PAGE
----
Inappropriate regulations, macroeconomic imbalances and serious gaps in international economic governance helped amplify the financial crisis but will not be addressed adequately by the G-20.
Current regulations favour large, cross-border & multi-product financial institutions over smaller, simpler national rivals which were placed a competitive disadvantage having to hold higher capital. Moreover the multiple jurisdictions and product lines that large banks operate across allow them to game the system to further amplify their advantage. Lower capital and gaming regulation allowed these institutions to earn fat profit margins whilst posing more and more risk to the global economy and stifling competition.
The crisis driven mergers of banks and the now explicit guarantee of government bailouts has made finance even more dangerous and even less competitive. ‘Too large to fail’ financial institutions need to be broken up, by geography or by function into entities that no longer enjoy public guarantees and compete against each other to offer better service to the real economy.
We will not get that (yet) though new regulations which penalize financial institutions which pose a danger to the financial system through their size or inter-connectedness are likely to be agreed.
The harsh experience of the Asian crisis and punitive IMF policies associated with rescue packages drove Asian countries to self-insure by buying up (mostly) dollar assets (reserves) to serve as protection against volatile financial markets. They have indeed helped countries such as China to cope better with the crisis. However, having Asian and oil rich gulf countries always ready to buy US bonds (lend it money) might have encouraged profligate US consumption and irresponsible financial markets. Clearly it could not have gone on forever.
While it makes sense for each country to build up rainy day foreign exchange funds, it is clear that not everyone can do so at the same time. The current crisis is likely to spur other countries to try self-insure but it will be collectively self defeating. The only long term solution is the adoption of a new reserve currency as a UN commission and China have recently suggested and Keynes did more than 60 years back.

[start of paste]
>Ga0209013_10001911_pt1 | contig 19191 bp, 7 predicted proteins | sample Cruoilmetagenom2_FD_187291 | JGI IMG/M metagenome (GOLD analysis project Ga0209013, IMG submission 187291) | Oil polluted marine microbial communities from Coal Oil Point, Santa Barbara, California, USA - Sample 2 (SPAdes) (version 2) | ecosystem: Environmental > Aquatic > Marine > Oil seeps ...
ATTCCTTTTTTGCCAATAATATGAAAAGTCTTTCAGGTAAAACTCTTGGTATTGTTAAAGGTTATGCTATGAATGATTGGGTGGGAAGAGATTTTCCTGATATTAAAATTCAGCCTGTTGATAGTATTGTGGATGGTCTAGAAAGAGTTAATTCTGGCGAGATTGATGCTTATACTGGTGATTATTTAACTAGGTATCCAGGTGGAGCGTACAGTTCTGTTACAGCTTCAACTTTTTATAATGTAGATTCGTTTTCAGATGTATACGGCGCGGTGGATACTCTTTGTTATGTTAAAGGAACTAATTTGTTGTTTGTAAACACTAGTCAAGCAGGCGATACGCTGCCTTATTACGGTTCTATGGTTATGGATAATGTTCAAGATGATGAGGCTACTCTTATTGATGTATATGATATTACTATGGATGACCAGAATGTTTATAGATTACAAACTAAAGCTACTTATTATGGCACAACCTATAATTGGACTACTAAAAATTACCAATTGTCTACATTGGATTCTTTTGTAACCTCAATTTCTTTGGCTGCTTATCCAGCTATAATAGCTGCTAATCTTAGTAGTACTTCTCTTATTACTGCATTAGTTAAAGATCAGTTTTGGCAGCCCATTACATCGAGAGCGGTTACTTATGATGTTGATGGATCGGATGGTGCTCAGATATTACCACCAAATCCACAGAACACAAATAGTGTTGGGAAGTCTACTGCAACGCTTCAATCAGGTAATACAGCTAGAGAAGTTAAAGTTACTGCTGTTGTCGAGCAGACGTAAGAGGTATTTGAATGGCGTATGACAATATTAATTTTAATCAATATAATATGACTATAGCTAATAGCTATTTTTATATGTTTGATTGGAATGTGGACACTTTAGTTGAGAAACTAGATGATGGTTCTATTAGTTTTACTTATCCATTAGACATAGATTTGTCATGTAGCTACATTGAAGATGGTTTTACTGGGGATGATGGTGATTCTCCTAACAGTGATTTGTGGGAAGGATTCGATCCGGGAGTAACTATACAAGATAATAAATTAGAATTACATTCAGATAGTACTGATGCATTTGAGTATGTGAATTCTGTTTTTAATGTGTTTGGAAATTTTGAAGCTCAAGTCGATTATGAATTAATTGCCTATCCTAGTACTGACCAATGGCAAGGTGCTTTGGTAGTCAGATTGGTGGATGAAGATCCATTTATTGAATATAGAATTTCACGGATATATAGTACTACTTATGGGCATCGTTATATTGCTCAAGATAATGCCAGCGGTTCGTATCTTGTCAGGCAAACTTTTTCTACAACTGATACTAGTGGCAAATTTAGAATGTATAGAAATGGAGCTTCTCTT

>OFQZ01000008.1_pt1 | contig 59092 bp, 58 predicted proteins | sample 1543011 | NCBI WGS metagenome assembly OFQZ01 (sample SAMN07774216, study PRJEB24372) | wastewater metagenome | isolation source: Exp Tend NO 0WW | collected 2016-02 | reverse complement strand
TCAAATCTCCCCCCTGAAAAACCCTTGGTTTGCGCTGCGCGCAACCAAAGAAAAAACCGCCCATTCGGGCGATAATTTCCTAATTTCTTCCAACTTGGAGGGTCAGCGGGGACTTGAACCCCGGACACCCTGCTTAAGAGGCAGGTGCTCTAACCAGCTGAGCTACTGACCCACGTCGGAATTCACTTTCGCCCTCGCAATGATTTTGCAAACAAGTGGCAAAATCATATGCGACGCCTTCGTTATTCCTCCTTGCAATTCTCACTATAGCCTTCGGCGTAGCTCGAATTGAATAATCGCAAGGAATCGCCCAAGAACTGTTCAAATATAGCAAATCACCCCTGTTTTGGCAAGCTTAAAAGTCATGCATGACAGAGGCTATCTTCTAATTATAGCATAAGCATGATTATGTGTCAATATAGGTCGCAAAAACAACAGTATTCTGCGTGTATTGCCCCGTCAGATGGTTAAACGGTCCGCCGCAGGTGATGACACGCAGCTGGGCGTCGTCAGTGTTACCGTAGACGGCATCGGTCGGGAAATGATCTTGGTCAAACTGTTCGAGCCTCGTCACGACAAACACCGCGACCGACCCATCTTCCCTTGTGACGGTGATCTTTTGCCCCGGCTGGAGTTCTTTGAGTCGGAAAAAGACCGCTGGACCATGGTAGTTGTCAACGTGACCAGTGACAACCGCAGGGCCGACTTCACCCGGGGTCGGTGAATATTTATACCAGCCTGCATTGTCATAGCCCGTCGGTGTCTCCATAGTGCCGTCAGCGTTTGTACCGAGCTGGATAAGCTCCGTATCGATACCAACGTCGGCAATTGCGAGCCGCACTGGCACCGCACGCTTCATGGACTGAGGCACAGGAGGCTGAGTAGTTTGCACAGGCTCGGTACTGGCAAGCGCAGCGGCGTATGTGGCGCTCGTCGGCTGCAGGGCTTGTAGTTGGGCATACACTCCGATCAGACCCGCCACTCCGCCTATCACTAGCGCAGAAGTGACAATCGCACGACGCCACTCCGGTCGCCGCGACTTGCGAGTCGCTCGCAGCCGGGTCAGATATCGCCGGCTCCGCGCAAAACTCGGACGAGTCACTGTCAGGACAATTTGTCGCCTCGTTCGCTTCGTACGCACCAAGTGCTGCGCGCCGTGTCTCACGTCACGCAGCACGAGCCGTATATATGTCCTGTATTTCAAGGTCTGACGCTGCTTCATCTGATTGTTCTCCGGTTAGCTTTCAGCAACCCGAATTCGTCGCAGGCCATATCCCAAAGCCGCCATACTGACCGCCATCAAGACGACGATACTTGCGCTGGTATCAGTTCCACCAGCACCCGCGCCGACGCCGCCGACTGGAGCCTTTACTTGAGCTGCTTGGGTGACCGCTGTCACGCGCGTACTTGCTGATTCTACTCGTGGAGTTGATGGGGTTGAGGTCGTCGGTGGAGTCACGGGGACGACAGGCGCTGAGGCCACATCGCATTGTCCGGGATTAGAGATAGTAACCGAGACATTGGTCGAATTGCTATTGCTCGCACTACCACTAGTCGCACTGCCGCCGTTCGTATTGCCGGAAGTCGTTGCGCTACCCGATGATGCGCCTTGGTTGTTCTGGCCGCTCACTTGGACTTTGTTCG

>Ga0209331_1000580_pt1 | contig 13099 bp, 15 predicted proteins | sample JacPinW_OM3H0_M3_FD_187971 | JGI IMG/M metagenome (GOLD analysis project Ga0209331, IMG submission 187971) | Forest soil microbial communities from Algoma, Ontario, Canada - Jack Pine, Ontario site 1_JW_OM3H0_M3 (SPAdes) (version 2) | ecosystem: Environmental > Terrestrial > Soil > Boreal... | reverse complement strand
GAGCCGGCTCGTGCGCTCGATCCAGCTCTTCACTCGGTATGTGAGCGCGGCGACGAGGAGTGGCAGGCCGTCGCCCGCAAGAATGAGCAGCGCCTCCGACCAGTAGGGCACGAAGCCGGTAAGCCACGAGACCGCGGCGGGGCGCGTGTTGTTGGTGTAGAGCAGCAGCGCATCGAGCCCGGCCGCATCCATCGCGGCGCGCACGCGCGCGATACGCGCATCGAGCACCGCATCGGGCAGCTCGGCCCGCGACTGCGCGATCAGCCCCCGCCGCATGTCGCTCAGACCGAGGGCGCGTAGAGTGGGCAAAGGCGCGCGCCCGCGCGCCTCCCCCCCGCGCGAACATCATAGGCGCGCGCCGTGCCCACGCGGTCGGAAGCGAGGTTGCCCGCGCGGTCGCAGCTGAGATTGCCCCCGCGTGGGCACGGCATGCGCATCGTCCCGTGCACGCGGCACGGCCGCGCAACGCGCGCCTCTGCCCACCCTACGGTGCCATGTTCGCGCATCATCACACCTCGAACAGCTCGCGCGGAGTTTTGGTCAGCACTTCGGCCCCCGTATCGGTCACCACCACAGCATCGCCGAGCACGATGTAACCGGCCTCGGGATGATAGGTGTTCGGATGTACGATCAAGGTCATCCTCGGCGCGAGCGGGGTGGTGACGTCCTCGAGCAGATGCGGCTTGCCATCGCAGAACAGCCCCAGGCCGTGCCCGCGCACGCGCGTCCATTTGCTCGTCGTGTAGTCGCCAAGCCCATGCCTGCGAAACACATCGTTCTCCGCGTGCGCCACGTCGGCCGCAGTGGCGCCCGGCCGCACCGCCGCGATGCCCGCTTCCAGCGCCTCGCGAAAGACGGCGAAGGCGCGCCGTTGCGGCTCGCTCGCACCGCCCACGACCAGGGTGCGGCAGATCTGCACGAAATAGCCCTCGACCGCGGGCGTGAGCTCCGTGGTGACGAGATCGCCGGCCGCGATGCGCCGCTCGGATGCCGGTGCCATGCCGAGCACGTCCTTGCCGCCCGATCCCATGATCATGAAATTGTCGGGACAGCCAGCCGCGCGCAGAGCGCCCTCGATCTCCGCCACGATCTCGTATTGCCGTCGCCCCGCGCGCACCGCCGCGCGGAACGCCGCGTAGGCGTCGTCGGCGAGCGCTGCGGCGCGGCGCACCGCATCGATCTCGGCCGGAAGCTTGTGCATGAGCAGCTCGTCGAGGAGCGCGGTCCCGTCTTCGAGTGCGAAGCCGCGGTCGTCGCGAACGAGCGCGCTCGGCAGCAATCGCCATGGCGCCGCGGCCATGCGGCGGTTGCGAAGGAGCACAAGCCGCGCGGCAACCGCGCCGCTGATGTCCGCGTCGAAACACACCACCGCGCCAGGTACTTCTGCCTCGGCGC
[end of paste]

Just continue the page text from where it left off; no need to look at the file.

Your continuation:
We will not get it though there is likely to be some agreement on issuing a modest amount of SDRs, the IMF’s reserve currency.
The fruits of the boom that preceded the crisis went mostly to the rich. Not content with this, several of the so called ‘high net worth individuals’, together with some corporations and many financial institutions actively used the combination of secrecy and low taxation provided by tax havens to escape paying their fair share of taxes. This has caused public outrage since bank bailout bills will need to be picked by ordinary tax payers for years to come. This and ballooning fiscal deficits have pushed tackling tax havens to the top of the public agenda.
With 192 countries, the world would need to be more than 18,000 of the kind of bilateral tax information exchange treaties being proposed to tackle tax havens. Moreover, these only allow tax inspectors very specific queries to the extent that they would need to know exactly what they are looking for before they even approach a tax haven. Moreover, while tax havens are likely to sign information exchange deals with large and/or rich economies, few have shown any interest in doing so with developing countries, especially those that are small. So tackling capital flight from poor countries will not be addressed.
While there will be some more transparency from some tax havens we will not get the multilateral agreement and automatic exchange of information needed to effectively tackle tax havens.
While there are miles and miles to go, it’s good that we are at least headed in the right direction!